Prevalence of neonate adhesive skin injuries in a Jordanian intensive care unit
Intended for healthcare professionals
Evidence & Practice Previous    

Prevalence of neonate adhesive skin injuries in a Jordanian intensive care unit

Laila Habiballah Assistant professor, Faculty of Nursing, Irbid National University, Irbid, Jordan

Aim To determine the prevalence of adhesive skin injuries in neonates in a Jordanian neonatal intensive care unit (NICU) and to examine the characteristics of neonates with these injuries.

Method A cross-sectional period-prevalence study was conducted in a university hospital in Jordan. A total of 169 neonates were examined for skin injuries caused by adhesive equipment.

Results The prevalence of skin injuries in this population was 26.6%. The injuries were located mostly on the face, arms, hands and chest, and were caused by endotracheal tubes, intravenous cannulae, fixation of nasogastric tubes and electrodes. Neonates with skin injuries were more likely to be preterm and underweight, to have respiratory problems and to have been connected to a mechanical ventilator.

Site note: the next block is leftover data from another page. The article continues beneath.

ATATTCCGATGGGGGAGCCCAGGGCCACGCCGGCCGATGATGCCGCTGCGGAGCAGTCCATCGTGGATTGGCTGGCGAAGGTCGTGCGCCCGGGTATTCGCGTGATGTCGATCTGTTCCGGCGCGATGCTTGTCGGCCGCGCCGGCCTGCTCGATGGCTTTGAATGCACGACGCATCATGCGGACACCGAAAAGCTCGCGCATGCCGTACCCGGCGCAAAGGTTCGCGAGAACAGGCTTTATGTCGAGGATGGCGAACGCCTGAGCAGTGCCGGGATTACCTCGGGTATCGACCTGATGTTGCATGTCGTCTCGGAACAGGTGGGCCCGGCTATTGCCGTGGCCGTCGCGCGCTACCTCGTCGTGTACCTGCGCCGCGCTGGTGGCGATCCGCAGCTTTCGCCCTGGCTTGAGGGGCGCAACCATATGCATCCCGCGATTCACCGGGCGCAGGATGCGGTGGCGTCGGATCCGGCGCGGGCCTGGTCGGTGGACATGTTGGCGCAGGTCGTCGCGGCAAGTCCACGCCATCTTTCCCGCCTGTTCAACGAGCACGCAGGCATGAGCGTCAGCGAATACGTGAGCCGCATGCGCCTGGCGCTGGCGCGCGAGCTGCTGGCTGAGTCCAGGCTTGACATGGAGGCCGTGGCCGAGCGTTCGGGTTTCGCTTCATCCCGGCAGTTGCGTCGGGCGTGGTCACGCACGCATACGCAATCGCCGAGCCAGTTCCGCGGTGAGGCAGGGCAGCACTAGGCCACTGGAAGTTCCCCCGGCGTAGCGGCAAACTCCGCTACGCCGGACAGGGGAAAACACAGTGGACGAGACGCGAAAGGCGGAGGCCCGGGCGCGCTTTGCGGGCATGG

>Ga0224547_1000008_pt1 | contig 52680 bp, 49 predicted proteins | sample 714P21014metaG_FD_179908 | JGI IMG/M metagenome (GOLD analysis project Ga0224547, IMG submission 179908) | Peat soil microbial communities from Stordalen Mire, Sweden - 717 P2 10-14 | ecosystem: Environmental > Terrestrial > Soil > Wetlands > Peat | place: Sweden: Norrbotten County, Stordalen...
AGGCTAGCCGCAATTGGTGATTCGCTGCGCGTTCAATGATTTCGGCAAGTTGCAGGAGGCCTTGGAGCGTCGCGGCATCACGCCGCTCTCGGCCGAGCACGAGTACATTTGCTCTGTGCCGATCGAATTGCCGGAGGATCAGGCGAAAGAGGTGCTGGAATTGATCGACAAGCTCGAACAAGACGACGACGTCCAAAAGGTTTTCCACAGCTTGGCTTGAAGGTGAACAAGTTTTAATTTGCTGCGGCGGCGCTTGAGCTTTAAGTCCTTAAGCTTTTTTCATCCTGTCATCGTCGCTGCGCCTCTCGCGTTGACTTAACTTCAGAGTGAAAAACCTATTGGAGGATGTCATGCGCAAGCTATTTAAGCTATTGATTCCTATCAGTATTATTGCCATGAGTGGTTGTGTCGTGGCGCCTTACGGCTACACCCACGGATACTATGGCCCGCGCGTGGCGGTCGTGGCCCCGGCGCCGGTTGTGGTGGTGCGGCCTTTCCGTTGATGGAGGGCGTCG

Conclusion Adhesive skin injuries were found in more than one quarter of the neonates in this NICU and healthcare service providers should endeavour to minimise the occurrence of these injuries.

Nursing Children and Young People. 29, 10, 42-46. doi: 10.7748/ncyp.2017.e966


Peer review

This article has been subject to open peer review and has been checked for plagiarism using automated software

Conflict of interest

None declared

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Received: 07 June 2017

Accepted: 09 October 2017

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